Chisquared test for the relationship between two categorical variables  overview
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Chisquared test for the relationship between two categorical variables  $z$ test for a single proportion 


Independent /column variable  Independent variable  
One categorical with $I$ independent groups ($I \geqslant 2$)  None  
Dependent /row variable  Dependent variable  
One categorical with $J$ independent groups ($J \geqslant 2$)  One categorical with 2 independent groups  
Null hypothesis  Null hypothesis  
H_{0}: there is no association between the row and column variable More precisely, if there are $I$ independent random samples of size $n_i$ from each of $I$ populations, defined by the independent variable:
 H_{0}: $\pi = \pi_0$
$\pi$ is the population proportion of 'successes'; $\pi_0$ is the population proportion of successes according to the null hypothesis  
Alternative hypothesis  Alternative hypothesis  
H_{1}: there is an association between the row and column variable More precisely, if there are $I$ independent random samples of size $n_i$ from each of $I$ populations, defined by the independent variable:
 H_{1} two sided: $\pi \neq \pi_0$ H_{1} right sided: $\pi > \pi_0$ H_{1} left sided: $\pi < \pi_0$  
Assumptions  Assumptions  

 
Test statistic  Test statistic  
$X^2 = \sum{\frac{(\mbox{observed cell count}  \mbox{expected cell count})^2}{\mbox{expected cell count}}}$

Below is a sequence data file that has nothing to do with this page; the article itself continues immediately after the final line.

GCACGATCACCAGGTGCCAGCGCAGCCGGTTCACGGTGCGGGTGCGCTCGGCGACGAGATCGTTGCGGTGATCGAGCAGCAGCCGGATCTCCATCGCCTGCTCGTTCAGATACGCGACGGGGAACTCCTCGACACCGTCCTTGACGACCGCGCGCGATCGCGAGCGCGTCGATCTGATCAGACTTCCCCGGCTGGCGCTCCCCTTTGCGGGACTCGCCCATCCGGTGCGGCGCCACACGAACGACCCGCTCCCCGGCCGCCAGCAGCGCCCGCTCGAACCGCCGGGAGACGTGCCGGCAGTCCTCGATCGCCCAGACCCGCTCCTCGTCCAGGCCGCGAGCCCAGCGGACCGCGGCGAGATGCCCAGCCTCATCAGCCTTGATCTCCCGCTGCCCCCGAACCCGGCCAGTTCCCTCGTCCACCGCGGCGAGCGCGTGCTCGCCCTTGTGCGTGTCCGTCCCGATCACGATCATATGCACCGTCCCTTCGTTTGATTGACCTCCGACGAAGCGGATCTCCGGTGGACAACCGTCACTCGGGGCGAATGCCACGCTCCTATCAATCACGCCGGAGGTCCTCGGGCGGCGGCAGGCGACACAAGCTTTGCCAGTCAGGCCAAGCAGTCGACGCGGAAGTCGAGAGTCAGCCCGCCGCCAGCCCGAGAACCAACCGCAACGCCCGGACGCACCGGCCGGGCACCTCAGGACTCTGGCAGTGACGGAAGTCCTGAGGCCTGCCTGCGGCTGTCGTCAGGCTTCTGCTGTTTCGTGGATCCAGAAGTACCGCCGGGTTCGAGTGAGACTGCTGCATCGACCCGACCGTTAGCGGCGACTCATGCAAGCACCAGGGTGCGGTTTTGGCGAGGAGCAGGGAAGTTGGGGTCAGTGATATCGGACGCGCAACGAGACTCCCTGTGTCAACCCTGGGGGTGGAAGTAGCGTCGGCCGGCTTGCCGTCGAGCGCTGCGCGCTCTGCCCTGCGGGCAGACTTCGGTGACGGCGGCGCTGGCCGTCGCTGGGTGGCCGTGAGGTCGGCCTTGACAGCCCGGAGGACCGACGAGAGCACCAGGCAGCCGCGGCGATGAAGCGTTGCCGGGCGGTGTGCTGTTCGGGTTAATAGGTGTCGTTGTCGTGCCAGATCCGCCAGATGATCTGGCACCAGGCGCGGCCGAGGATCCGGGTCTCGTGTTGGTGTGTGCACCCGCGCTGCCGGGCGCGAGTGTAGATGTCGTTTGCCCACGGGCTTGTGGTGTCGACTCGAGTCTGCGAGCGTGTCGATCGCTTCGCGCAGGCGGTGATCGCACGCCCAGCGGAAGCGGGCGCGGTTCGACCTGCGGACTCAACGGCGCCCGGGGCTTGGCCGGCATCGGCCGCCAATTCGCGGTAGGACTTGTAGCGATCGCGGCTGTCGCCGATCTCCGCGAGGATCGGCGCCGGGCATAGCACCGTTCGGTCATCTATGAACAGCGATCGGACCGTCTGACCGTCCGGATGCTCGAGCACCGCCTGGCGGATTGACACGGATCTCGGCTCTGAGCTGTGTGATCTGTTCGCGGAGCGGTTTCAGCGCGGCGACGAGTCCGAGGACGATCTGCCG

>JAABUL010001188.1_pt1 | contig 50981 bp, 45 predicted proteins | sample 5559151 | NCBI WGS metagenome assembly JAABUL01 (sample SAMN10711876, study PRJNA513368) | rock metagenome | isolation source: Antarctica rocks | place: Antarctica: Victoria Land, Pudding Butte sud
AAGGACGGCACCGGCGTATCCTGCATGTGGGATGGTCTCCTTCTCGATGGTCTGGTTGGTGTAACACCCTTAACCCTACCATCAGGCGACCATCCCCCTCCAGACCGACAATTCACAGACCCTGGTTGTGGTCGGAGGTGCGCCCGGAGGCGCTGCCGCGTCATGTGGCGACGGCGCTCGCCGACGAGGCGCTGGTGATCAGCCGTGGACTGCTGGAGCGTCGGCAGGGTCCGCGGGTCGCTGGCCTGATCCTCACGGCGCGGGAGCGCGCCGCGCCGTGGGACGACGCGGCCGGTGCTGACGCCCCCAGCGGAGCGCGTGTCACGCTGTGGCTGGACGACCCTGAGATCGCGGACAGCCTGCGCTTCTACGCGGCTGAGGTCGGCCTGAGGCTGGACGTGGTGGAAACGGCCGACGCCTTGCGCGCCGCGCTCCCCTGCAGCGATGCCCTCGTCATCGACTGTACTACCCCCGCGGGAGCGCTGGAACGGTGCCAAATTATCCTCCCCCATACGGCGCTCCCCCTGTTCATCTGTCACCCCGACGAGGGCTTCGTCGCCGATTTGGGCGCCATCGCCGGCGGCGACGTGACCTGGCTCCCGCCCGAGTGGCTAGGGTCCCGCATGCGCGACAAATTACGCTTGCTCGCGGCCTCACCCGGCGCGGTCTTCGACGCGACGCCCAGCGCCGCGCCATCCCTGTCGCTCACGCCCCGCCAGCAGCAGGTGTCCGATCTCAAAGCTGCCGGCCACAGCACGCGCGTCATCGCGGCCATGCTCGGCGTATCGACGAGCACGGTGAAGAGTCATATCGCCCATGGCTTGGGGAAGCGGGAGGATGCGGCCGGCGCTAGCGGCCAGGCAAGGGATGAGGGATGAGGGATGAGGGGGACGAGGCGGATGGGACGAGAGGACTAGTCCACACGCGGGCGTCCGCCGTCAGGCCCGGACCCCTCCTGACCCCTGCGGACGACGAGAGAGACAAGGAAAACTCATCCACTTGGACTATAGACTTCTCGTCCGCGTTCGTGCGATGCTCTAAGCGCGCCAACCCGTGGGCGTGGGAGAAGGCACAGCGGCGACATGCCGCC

where for each cell, the expected cell count = $\dfrac{\mbox{row total} \times \mbox{column total}}{\mbox{total sample size}}$, the observed cell count is the observed sample count in that same cell, and the sum is over all $I \times J$ cells  $z = \dfrac{p  \pi_0}{\sqrt{\dfrac{\pi_0(1  \pi_0)}{N}}}$
$p$ is the sample proportion of successes: $\dfrac{X}{N}$, $N$ is the sample size, and $\pi_0$ is the population proportion of successes according to the null hypothesis.  
Sampling distribution of $X^2$ if H_{0} were true  Sampling distribution of $z$ if H_{0} were true  
Approximately the chisquared distribution with $(I  1) \times (J  1)$ degrees of freedom  Approximately the standard normal distribution  
Significant?  Significant?  
 Two sided:
 
n.a.  Approximate $C\%$ confidence interval for $\pi$  
  Regular (large sample):
 
n.a.  Equivalent to  
 
 
Example context  Example context  
Is there an association between economic class and gender? Is the distribution of economic class different between men and women?  Is the proportion of smokers amongst office workers different from $\pi_0 = .2$? Use the normal approximation for the sampling distribution of the test statistic.  
SPSS  SPSS  
Analyze > Descriptive Statistics > Crosstabs...
 Analyze > Nonparametric Tests > Legacy Dialogs > Binomial...
 
Jamovi  Jamovi  
Frequencies > Independent Samples  $\chi^2$ test of association
 Frequencies > 2 Outcomes  Binomial test
 
Practice questions  Practice questions